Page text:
7. Towards a Conclusion: The Farmer and His Wife

Only reapers, reaping early
In among the bearded barley,
Hear a song that echoes cheerly,
From the river winding clearly …
Alfred, Lord Tennyson, "Lady of Shallot"
Perhaps the most important fact to arise out of this examination of the Hesiodic festival (WD 582-596) is that this passage integrates seasonal themes that may be linked to local agricultural observances. The plentiful evidence of seasonal/functional songs in the demotic tradition—the song of the cicada, the khelidonisma, and the harvest songs of the women of Avdemi—suggests a continuity in the function and, consequently, in large part, in the content of these songs. This is a point worth stressing, since oral transmission will, so long as is necessary, preserve themes essential to a seasonal/functional context to create "new" songs of comparable or very similar content. [1] A glance at representative specimens of the khelidonismata, for instance, suffices to show how new variants can be engendered out of the same thematic ingredients; what is more, the very usefulness of these songs in certain seasonal rites of passage will guarantee the replication of specific themes or even words. The widely disseminated songs of the cicada—attested in such diverse locales as Cyprus, Chios, Thrace, Macedonia, and Corinth—also show signs of conservative transmission, and because they seem also to be bound up with the harvest primitiae, these songs may ultimately be attributed to the same tradition as the well-known khelidonisma. The swallow-tradition, it should be remembered, can be retrojected at the latest to Athenaeus' time and surely reaches back to the fifth century B.C. or even Sappho's day—or still earlier. Further, the similarities in content of the Hesiodic passages dealing with the cuckoo, the crane, and the cicada—all of them seasonal harbingers—may suggest a parallel ancient tradition of seasonal/functional songs memorializing a given creature and the social events associated with its appearance. It is anyway significant that the cicada in the WD undoubtedly has a seasonal function, as has been shown in the preceding chapter; and the evidence, ancient and modern, previously examined, collectively suggests that Hesiod was using a creature whose seasonal and even ethical associations were a matter of public record.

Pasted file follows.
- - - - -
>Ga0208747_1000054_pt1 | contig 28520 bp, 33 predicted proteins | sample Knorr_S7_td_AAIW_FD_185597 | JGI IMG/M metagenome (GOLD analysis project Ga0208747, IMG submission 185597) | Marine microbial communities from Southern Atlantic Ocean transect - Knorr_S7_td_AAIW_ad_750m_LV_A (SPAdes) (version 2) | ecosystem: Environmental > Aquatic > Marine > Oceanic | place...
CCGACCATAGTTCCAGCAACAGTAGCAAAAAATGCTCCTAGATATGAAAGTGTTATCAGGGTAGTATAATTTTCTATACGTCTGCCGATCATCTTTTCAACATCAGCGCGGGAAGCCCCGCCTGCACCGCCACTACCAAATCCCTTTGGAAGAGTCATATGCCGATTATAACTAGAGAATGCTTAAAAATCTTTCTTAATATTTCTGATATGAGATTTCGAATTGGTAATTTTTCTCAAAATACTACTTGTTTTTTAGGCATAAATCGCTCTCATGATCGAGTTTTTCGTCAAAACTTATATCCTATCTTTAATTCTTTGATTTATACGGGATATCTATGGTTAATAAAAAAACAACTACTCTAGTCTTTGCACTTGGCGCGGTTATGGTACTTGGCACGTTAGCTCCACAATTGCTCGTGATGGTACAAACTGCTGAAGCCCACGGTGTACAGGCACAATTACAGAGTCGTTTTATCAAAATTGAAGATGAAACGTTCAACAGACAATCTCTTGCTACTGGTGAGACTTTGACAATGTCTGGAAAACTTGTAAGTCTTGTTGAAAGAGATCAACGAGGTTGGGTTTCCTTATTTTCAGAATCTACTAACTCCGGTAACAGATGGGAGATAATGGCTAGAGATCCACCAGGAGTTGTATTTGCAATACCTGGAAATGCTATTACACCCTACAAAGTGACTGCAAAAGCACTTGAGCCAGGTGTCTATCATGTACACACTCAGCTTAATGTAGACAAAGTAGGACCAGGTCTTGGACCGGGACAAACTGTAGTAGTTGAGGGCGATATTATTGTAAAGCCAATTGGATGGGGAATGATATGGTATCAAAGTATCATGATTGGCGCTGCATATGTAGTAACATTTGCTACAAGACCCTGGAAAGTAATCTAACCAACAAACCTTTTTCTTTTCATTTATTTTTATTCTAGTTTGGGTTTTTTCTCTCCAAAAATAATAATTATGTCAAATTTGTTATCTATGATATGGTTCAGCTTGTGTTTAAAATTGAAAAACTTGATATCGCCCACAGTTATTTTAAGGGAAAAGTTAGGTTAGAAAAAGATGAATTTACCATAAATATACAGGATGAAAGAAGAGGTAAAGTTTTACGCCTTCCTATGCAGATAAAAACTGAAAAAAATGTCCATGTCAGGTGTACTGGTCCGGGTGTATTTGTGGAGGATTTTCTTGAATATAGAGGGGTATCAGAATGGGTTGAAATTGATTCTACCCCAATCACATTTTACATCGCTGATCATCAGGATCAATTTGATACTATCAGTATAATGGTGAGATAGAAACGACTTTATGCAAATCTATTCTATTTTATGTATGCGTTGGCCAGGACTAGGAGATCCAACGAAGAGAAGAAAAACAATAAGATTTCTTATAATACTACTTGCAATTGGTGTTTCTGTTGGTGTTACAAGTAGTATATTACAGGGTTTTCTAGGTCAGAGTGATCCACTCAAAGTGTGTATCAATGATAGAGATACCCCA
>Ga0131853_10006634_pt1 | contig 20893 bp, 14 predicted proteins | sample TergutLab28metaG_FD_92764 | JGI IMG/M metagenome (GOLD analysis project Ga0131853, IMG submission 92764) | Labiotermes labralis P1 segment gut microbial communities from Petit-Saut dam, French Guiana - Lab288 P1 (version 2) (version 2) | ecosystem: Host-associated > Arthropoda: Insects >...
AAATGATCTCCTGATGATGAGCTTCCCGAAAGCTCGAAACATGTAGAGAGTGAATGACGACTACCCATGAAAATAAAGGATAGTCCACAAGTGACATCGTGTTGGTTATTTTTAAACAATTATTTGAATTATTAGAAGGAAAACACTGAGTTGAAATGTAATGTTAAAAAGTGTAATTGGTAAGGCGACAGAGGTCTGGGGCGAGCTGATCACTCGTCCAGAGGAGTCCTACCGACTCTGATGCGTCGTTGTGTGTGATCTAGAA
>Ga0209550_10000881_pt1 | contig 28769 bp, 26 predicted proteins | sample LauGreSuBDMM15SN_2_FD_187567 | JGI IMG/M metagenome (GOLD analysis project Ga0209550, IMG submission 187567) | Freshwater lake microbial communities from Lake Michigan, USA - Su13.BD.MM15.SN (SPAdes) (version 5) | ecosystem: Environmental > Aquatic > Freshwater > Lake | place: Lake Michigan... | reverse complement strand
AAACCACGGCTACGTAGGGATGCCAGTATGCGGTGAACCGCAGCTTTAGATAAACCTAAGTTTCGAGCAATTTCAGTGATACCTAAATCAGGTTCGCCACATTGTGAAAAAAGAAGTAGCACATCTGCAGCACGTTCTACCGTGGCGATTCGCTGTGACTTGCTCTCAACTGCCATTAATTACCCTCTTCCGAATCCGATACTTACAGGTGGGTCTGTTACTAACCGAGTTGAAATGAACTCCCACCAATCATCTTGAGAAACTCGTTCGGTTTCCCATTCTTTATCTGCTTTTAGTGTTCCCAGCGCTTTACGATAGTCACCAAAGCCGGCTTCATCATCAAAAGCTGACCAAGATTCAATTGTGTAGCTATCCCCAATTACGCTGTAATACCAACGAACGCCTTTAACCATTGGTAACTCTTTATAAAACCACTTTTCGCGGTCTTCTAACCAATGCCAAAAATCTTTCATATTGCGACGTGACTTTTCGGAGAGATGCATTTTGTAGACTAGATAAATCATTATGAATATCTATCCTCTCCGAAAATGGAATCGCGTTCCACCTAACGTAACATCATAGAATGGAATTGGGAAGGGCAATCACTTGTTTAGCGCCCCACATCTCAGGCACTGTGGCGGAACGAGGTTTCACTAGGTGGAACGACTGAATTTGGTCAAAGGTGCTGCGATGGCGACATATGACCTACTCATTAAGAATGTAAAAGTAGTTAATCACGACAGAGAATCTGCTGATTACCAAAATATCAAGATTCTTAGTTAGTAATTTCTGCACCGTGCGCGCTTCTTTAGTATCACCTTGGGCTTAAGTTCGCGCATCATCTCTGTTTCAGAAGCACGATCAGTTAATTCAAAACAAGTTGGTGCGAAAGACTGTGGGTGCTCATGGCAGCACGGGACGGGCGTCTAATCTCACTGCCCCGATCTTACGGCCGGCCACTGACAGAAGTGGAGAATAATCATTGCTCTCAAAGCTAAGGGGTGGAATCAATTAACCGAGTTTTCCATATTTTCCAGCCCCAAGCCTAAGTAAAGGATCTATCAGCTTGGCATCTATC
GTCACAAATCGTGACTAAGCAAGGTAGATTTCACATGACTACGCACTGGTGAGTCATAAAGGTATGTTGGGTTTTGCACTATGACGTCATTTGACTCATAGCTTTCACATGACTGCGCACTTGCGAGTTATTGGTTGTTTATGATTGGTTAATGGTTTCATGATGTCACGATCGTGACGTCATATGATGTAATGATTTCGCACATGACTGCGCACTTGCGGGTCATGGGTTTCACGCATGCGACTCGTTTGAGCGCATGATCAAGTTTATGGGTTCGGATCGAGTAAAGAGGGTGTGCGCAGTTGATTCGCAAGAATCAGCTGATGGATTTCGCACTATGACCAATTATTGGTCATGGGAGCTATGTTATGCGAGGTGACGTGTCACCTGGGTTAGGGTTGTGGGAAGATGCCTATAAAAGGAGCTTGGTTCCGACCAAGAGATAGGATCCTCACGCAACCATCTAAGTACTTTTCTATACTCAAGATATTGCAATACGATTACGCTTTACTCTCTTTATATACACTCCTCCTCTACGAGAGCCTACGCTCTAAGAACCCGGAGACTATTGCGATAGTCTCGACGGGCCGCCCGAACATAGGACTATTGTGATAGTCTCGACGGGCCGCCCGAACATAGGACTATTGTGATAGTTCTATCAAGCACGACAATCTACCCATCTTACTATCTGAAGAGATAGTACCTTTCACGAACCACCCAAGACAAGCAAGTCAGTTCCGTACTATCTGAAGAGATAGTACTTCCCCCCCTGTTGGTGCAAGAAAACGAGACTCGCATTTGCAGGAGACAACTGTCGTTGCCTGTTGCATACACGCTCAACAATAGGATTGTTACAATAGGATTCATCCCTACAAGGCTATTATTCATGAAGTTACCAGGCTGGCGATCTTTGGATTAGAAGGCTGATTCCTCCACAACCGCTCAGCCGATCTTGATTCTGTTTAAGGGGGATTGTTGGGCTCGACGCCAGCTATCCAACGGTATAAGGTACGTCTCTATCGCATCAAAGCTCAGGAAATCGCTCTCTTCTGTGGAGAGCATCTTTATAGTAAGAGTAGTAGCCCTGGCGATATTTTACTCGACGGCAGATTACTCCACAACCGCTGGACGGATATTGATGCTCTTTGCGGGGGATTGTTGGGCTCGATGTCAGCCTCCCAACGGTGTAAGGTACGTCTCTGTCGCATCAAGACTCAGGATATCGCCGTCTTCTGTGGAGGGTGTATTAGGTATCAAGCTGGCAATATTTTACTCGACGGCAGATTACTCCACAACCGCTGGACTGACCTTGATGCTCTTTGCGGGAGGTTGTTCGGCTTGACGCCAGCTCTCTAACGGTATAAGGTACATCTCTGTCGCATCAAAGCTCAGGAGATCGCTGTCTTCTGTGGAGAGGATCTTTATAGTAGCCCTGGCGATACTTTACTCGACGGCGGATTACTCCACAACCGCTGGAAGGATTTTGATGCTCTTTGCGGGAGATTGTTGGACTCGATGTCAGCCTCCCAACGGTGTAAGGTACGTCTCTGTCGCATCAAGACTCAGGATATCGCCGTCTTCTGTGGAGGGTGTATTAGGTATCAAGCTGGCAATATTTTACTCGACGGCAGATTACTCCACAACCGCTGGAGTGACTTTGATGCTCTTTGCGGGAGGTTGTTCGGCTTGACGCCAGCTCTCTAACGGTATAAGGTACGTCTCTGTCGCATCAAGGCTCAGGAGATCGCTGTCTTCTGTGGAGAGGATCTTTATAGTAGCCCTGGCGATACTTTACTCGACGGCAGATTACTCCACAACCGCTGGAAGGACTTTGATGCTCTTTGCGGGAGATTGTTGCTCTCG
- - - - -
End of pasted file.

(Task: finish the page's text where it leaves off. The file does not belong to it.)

We can in fact safely assume that the cicada has borne enormous symbolic weight in the folklore of the Greek world and that the lore has been rich, and ancient, and widespread. We should not be too surprised if a special type of cicada-song existed in antiquity. Among other types of functional song, including the khelidonisma, seasonal songs relevant to the harvest must have existed; the harvest very probably also entailed a cicada-song, and indeed the demonstrable link to this resilient popular tradition are the swallow-songs. (We may also recall the affinity, in terms of function, between the εἰρεσιώνη [eiresionê], which is itself related to the ancient swallow-song, and the modem cicada-song.)